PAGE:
Dr. Blackwell's BLOG

Sunday, June 24, 2018

Commemorating the 45th Anniversary of the Up Stairs Lounge Fire

Filed under: GLBT Social Issues and Civil Rights — Dr. Christopher Blackwell @ 02:21

Before same-sex couples could marry, before the AIDS epidemic devastated the gay community, and before American society began to change its perception of lesbian, gay, bisexual, and transgender (LGBT) people, a devastating act of violence was committed against the LGBT community in New Orleans, LA that lead to the deaths of 32 people. On Gay Pride Weekend, Sunday, June 24th, 1973, an arsonist set fire to the Up Stairs Lounge, a small gay bar in the French Quarter that served as not only a local watering hole for gay men, but a sanctuary where they could be themselves in a world that did nothing but denounce them.

The Upstairs Lounge, was, at the time, one of New Orleans’ only social outlets for its LGBT residents. And on the night of the fire, it was packed with gay men who were members of the New Orleans Chapter of the Metropolitan Community Church, who were holding a “Beer Bust” event to raise money for a local children’s hospital. One patron named Roger Dale Nunez, who was known as a trouble maker, started a fight with the bar’s main bartender and manager, Buddy Rasmussen. After Buddy forcefully ejected Nunez from the bar, he threatened revenge by fire, a threat heard by several survivors of the tragedy. Around 20 minutes later, a patron was directed by Buddy to respond to an incessant ringing of the doorbell downstairs. Once the door opened, a backdraft from the engulfed staircase leading up to the lounge shot a massive flame through the bar, instantly setting it ablaze.

31 men and 1 woman (who was at the bar with her two gay sons, who also lost their lives) horrifically burned to their deaths trying to escape from the bar, which had an endless number of draperies, wooden furniture, and other materials that served as accelerants which made that attempt nearly impossible. Although questioned by police and marked as the lead suspect, due to a lack of evidence, Nunez was never formally charged with the crime and would commit suicide shortly thereafter. The local reaction from the police, fire department, and community were deemed despicable to many. “Let the faggots burn” one fireman was heard saying after realizing the fire ladders weren’t long enough to reach the windows to save victims. The local Catholic Archdiocese refused to acknowledge those who perished. Local leaders did everything they could to sweep the incident under the rug as to not harm New Orleans’ precious tourism industry. And radio personalities mocked the incident, saying the dead should be buried in “fruit jars.”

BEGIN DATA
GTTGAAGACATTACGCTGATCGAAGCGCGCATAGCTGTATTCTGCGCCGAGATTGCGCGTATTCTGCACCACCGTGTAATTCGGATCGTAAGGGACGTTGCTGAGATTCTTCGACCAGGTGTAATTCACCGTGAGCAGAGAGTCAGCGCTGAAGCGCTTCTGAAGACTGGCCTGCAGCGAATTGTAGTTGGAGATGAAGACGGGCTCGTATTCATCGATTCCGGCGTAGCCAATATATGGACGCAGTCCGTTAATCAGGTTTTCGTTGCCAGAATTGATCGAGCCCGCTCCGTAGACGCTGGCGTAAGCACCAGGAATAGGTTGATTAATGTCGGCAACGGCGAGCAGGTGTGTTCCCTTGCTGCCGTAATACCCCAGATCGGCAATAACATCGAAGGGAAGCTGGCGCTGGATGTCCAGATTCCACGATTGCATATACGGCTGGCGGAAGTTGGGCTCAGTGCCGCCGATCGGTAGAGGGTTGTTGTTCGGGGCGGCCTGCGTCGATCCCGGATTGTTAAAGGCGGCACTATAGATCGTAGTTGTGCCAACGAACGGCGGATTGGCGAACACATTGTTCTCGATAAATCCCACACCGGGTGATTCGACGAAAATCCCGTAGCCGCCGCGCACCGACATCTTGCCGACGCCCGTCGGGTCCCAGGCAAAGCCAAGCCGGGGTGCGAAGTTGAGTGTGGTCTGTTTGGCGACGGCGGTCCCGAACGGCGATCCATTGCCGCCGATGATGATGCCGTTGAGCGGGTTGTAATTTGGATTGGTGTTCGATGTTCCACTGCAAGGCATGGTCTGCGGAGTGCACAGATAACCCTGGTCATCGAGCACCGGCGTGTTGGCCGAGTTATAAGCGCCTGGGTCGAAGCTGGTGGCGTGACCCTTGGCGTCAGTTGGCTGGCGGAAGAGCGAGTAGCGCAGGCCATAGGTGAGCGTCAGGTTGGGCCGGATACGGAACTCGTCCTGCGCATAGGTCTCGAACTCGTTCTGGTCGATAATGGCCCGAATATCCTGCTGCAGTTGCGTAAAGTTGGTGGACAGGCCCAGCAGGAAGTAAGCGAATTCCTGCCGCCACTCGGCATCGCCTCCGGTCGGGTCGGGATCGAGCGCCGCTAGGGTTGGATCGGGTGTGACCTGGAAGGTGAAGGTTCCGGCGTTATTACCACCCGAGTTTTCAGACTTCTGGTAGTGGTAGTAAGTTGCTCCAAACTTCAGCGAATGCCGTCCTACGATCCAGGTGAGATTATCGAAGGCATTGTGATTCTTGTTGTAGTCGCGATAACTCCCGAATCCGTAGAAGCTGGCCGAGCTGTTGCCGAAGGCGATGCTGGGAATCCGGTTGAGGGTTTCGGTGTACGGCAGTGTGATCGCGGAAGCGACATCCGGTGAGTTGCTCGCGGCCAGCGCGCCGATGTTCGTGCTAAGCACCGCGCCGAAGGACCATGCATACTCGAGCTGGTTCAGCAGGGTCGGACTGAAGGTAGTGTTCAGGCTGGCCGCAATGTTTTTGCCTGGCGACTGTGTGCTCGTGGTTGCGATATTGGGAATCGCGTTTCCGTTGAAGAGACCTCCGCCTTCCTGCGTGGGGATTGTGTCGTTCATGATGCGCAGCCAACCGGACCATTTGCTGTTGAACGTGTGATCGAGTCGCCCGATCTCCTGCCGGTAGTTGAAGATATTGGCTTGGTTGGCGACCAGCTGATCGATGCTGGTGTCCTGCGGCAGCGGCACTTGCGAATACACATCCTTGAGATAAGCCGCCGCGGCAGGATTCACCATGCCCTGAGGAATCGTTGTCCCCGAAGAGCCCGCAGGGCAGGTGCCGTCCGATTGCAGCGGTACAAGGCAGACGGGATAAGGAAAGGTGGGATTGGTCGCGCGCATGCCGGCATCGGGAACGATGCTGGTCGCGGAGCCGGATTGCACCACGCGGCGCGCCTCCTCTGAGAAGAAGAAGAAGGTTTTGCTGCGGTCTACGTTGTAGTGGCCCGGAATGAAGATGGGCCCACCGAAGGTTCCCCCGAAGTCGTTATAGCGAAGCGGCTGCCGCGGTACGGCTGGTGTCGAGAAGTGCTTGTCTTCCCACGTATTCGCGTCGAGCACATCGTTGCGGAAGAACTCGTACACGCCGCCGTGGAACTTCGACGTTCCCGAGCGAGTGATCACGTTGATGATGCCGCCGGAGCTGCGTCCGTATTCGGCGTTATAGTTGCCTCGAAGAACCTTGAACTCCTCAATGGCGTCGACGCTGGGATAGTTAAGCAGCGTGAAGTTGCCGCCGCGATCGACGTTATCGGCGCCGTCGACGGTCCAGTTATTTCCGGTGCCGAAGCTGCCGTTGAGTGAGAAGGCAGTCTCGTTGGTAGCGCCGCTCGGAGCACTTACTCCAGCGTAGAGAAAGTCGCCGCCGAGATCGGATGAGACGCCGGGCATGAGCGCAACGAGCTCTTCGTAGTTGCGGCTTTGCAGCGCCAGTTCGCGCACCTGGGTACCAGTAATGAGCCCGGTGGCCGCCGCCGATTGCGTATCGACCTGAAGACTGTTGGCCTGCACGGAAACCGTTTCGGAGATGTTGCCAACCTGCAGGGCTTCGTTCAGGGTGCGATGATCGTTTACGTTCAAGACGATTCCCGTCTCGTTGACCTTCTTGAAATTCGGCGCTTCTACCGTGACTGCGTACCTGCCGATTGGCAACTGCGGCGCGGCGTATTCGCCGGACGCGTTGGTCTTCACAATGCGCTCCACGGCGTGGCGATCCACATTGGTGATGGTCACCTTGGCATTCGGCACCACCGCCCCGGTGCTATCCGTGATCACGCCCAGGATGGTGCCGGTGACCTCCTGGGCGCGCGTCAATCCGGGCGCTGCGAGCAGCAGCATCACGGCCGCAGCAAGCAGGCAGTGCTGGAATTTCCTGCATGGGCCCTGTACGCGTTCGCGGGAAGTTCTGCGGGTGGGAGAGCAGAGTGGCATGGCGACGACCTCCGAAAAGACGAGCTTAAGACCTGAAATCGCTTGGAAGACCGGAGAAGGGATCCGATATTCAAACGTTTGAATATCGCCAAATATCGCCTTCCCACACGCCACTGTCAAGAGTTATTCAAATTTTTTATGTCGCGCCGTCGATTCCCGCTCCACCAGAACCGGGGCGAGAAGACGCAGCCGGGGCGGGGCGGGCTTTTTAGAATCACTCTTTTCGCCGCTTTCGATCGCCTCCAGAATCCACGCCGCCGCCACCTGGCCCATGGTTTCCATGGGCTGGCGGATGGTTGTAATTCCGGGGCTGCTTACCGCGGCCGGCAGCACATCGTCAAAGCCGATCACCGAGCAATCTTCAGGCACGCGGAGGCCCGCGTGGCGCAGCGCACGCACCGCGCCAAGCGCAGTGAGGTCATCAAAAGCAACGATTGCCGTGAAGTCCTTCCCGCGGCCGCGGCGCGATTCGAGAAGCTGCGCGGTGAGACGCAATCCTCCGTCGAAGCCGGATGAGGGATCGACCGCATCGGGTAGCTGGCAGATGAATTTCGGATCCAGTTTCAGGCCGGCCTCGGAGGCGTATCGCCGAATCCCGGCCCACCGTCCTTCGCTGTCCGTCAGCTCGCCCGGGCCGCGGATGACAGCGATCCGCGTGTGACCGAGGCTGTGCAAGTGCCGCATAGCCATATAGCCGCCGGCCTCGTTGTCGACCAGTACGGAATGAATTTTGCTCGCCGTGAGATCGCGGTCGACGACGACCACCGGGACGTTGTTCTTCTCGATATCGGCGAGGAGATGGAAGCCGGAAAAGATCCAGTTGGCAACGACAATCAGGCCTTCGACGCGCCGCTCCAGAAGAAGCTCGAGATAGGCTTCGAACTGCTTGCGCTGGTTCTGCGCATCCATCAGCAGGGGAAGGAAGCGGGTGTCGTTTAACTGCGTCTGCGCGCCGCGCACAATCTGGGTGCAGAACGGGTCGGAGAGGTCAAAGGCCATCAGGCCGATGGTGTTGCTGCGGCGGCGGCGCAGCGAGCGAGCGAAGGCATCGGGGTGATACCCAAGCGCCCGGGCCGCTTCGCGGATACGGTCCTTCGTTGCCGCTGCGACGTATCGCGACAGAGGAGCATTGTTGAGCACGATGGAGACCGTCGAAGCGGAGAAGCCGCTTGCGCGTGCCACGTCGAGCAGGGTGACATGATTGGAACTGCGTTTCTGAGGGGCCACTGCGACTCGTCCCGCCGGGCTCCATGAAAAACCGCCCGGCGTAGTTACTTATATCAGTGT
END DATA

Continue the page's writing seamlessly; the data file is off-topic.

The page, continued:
But simultaneously, a community was waking up to their oppression. The violent act triggered many gay men and lesbians to come out and no longer hide their identities, despite the financial and personal consequences such an act could provide in 1973. Out of the ashes rose the New Orleans LGBT Community’s liberation movement, which rippled across the United States and beyond.

Below are some photographs from the Up Stairs Lounge during the tragedy and today. Please take a moment today to say a prayer for the 32 lives lost that horrific night. And remember, the fight for freedom and equality is one that was paved by the souls of many LGBT persons who came before you.



The side exterior of the site of the Upstairs Lounge today. Scars from the fire remain visible under the building’s painted surface.


Compare the first photo to this horrendous photo of the aftermath, which serves only for comparison. One victim, Reverend Bill Larson of the New Orleans parish of the Metropolitan Community Church, can be seen clinging to the middle of the second window in his failed attempt to flee. Larson had just performed a service for the bar’s patrons a few hours before the fire (being gay, the men were otherwise shunned from any of New Orleans’ churches and had to hold their worship services at the Upstairs Lounge).


A shot of the front exterior of the site of the Upstairs Lounge today. Scars from the fire remain visible under the building’s painted surface


The entrance door to the Upstairs Lounge today. Patrons would ring a doorbell for access, which would be granted by the bartender upstairs. On the night of the fire, the arsonist lit the wooden stairs of the stairwell on fire with an accelerant and rang the doorbell incessantly. Thinking it was a taxi driver picking up a patron, the door was opened. The resulting oxygen drift that entered the bar caused an explosion which quickly engulfed the entire bar.


The Upstairs Lounge memorial plaque, which is set in the sidewalk directly in-front of the entrance to what once was the Upstairs Lounge. The names of the victims along with three unidentified males are etched into the plaque.

A great book about the tragedy is Let The Faggots Burn (2011) by Johnny Townsend. The title comes from a fireman who made that shocking quote (above) when a horrified onlooker realized their ladders weren’t long enough to reach the bars’ windows and that they weren’t going to be able bring any of the victims to safety.

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